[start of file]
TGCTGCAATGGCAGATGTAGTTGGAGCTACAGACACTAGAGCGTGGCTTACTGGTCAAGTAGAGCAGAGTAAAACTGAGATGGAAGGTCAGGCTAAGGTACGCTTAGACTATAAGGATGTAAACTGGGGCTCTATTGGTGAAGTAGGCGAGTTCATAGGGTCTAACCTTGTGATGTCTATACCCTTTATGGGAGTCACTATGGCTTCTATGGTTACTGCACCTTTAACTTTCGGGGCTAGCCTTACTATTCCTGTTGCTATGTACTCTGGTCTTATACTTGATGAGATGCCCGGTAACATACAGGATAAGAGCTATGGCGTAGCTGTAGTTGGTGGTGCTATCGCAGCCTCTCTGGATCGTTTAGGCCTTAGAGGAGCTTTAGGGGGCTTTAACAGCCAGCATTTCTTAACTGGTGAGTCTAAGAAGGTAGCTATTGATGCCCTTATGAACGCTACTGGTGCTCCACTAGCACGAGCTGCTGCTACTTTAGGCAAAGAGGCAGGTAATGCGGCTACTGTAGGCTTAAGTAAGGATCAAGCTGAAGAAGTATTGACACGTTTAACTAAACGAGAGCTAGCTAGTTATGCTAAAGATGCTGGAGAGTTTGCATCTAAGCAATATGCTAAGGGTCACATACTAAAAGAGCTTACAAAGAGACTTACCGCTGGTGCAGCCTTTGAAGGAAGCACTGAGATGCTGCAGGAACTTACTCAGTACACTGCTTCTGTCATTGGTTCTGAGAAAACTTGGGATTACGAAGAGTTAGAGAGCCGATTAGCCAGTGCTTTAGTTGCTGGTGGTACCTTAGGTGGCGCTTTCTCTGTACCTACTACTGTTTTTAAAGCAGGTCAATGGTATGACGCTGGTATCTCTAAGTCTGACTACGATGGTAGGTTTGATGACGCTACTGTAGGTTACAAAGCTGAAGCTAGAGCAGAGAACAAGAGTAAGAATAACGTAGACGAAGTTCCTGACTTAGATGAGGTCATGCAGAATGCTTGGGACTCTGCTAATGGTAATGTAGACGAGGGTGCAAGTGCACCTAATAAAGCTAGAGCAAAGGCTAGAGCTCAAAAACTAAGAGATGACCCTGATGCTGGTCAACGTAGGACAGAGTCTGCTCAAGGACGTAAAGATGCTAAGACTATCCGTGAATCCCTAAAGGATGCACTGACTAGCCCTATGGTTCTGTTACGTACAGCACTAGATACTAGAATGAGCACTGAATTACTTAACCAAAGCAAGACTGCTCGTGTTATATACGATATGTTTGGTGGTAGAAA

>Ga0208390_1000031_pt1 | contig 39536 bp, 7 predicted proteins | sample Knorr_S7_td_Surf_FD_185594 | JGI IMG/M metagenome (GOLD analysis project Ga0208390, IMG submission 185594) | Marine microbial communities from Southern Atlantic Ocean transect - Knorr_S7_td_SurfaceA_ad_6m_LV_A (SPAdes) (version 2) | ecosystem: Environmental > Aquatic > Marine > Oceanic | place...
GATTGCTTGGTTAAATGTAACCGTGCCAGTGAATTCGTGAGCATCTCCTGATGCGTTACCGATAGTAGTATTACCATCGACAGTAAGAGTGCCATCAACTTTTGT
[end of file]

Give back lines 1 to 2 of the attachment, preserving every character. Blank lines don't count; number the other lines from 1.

TGCTGCAATGGCAGATGTAGTTGGAGCTACAGACACTAGAGCGTGGCTTACTGGTCAAGTAGAGCAGAGTAAAACTGAGATGGAAGGTCAGGCTAAGGTACGCTTAGACTATAAGGATGTAAACTGGGGCTCTATTGGTGAAGTAGGCGAGTTCATAGGGTCTAACCTTGTGATGTCTATACCCTTTATGGGAGTCACTATGGCTTCTATGGTTACTGCACCTTTAACTTTCGGGGCTAGCCTTACTATTCCTGTTGCTATGTACTCTGGTCTTATACTTGATGAGATGCCCGGTAACATACAGGATAAGAGCTATGGCGTAGCTGTAGTTGGTGGTGCTATCGCAGCCTCTCTGGATCGTTTAGGCCTTAGAGGAGCTTTAGGGGGCTTTAACAGCCAGCATTTCTTAACTGGTGAGTCTAAGAAGGTAGCTATTGATGCCCTTATGAACGCTACTGGTGCTCCACTAGCACGAGCTGCTGCTACTTTAGGCAAAGAGGCAGGTAATGCGGCTACTGTAGGCTTAAGTAAGGATCAAGCTGAAGAAGTATTGACACGTTTAACTAAACGAGAGCTAGCTAGTTATGCTAAAGATGCTGGAGAGTTTGCATCTAAGCAATATGCTAAGGGTCACATACTAAAAGAGCTTACAAAGAGACTTACCGCTGGTGCAGCCTTTGAAGGAAGCACTGAGATGCTGCAGGAACTTACTCAGTACACTGCTTCTGTCATTGGTTCTGAGAAAACTTGGGATTACGAAGAGTTAGAGAGCCGATTAGCCAGTGCTTTAGTTGCTGGTGGTACCTTAGGTGGCGCTTTCTCTGTACCTACTACTGTTTTTAAAGCAGGTCAATGGTATGACGCTGGTATCTCTAAGTCTGACTACGATGGTAGGTTTGATGACGCTACTGTAGGTTACAAAGCTGAAGCTAGAGCAGAGAACAAGAGTAAGAATAACGTAGACGAAGTTCCTGACTTAGATGAGGTCATGCAGAATGCTTGGGACTCTGCTAATGGTAATGTAGACGAGGGTGCAAGTGCACCTAATAAAGCTAGAGCAAAGGCTAGAGCTCAAAAACTAAGAGATGACCCTGATGCTGGTCAACGTAGGACAGAGTCTGCTCAAGGACGTAAAGATGCTAAGACTATCCGTGAATCCCTAAAGGATGCACTGACTAGCCCTATGGTTCTGTTACGTACAGCACTAGATACTAGAATGAGCACTGAATTACTTAACCAAAGCAAGACTGCTCGTGTTATATACGATATGTTTGGTGGTAGAAA

>Ga0208390_1000031_pt1 | contig 39536 bp, 7 predicted proteins | sample Knorr_S7_td_Surf_FD_185594 | JGI IMG/M metagenome (GOLD analysis project Ga0208390, IMG submission 185594) | Marine microbial communities from Southern Atlantic Ocean transect - Knorr_S7_td_SurfaceA_ad_6m_LV_A (SPAdes) (version 2) | ecosystem: Environmental > Aquatic > Marine > Oceanic | place...